The Resurrection is given short-shrift, and is shot in slow motion, and is wrong by the Gospel. When Jesus is resurrected, he is not restored to his pre-beating state, except for a couple of holes in his hands. Jesus' body is entirely different ... and he is not immediately recognized by his mother or the disciples — even after they've seen him resurrected.
The sections with Peter was, to me, the most moving in the story. When we read the Gospel, we are to put ourselves in the place of Peter, for inevitably, Peter says and does what many of us would say or do. Peter promises Jesus he would follow Jesus to death, falls asleep on the watch, tries to violently prevent the crucifixion, denies Christ to save his own skin with the mob, and finally goes off to weep rather than follow Jesus to the cross.
Peter never returns to the movie. However, Peter does return in the Gospel, and it's crucial. After Jesus' resurrection, Jesus tells the women, "Tell the disciples and Peter to meet me ..." Peter has denied Him, and sees himself as no longer a disciple. But Jesus has none of that. Jesus calls Peter, has Peter affirm him once for each time he denied him, and Peter goes on to Rome to found the Roman Catholic Church (along with Paul). And according to tradition, Peter is crucified in Rome in one of Nero's parties.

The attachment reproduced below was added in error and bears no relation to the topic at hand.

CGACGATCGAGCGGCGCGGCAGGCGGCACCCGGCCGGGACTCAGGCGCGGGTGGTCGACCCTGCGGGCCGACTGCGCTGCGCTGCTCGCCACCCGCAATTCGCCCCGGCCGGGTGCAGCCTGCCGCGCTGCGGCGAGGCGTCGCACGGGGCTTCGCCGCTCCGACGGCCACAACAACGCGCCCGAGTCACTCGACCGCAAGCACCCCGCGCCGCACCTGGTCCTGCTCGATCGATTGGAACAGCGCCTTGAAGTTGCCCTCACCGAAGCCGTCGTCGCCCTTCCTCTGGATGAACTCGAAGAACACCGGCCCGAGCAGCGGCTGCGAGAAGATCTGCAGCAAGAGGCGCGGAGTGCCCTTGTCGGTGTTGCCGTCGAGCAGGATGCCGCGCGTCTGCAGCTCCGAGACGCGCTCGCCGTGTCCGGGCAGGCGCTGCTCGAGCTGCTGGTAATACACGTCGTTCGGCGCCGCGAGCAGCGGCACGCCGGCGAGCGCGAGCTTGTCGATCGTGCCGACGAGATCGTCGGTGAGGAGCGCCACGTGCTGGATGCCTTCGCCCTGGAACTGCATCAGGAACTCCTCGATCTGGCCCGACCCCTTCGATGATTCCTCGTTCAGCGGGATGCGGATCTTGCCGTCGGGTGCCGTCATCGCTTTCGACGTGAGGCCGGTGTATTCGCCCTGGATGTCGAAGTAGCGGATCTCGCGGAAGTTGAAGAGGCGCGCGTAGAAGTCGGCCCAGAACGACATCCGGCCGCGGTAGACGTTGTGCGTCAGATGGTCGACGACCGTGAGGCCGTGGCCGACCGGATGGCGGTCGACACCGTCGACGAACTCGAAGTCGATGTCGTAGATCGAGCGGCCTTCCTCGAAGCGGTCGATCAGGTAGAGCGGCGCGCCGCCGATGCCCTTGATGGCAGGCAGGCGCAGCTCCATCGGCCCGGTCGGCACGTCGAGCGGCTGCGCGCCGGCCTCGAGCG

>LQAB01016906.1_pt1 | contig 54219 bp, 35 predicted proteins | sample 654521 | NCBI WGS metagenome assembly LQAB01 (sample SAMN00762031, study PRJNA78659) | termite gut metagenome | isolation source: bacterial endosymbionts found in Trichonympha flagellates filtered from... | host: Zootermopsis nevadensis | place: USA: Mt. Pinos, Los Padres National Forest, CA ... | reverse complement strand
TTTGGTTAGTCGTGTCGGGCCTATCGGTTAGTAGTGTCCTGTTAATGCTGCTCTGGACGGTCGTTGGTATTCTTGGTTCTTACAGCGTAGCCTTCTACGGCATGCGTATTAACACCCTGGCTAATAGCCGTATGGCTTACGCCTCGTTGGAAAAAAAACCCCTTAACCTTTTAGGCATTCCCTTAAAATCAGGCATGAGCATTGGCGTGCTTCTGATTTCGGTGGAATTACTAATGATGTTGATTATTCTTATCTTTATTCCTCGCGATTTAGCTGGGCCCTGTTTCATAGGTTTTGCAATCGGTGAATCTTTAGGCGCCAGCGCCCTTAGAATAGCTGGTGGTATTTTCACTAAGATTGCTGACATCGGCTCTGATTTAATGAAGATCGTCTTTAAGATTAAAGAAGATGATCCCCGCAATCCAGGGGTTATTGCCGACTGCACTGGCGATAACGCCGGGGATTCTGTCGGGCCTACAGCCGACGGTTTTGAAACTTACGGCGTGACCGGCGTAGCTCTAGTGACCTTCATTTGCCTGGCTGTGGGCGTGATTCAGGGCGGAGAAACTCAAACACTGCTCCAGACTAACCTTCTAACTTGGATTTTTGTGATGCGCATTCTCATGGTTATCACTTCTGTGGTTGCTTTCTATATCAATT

But this is Mel Gibson's vision, not my own. He has executed it brilliantly, for the most part. His goal is a passion play, not a dramatic depiction of the Gospels. They are two different things. Passion Plays focus on the day of crucifixion.
And that Gibson has done. It is extremely violent. The movie follows the Stations of the Cross. Simon the Cyrene is brilliant, the crowd scenes were brilliant ... the depth of emotion of Pilate and the Romans is beautifully handled. The Romans go through a powerful and realistic range of emotions. The brutality of the men, who are alterately mocking, jeering, brutal and concerned, is realistic. I believed that in ways I hadn't believed it before. Mel Gibson understands men in groups, and their potential for violence and mockery. The Romans come off really quite well, considering they sign off on crucifying a man for thin political reasons.